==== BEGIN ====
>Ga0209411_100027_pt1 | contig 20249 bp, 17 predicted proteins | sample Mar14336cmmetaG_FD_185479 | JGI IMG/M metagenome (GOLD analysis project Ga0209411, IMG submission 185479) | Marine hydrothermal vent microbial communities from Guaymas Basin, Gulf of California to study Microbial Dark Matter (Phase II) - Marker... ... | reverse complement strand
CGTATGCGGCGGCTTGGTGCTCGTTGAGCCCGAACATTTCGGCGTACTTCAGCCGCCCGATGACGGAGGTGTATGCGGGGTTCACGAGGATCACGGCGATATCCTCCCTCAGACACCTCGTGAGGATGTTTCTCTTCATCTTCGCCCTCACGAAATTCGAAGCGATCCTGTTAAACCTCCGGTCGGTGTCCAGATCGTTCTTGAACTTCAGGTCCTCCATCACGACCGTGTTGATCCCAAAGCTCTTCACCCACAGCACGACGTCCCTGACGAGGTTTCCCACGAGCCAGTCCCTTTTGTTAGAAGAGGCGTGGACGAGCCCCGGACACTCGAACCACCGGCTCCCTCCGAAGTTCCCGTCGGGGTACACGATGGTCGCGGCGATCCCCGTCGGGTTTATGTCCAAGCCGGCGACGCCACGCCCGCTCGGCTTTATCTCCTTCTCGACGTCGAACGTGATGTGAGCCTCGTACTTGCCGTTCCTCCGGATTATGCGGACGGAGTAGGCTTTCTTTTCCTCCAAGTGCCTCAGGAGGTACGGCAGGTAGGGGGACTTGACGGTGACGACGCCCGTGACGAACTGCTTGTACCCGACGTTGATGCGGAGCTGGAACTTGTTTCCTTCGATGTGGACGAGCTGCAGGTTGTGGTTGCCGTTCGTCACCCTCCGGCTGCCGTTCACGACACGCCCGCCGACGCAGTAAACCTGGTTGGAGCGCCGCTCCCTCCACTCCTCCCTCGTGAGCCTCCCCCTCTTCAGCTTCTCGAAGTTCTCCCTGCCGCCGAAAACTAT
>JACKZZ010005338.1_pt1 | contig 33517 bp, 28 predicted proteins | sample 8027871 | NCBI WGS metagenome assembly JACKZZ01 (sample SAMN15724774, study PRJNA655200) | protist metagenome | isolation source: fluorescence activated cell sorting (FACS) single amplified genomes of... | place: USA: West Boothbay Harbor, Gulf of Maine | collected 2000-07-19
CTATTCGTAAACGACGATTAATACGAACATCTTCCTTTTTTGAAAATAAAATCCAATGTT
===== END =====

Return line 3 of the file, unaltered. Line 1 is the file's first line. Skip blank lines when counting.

>JACKZZ010005338.1_pt1 | contig 33517 bp, 28 predicted proteins | sample 8027871 | NCBI WGS metagenome assembly JACKZZ01 (sample SAMN15724774, study PRJNA655200) | protist metagenome | isolation source: fluorescence activated cell sorting (FACS) single amplified genomes of... | place: USA: West Boothbay Harbor, Gulf of Maine | collected 2000-07-19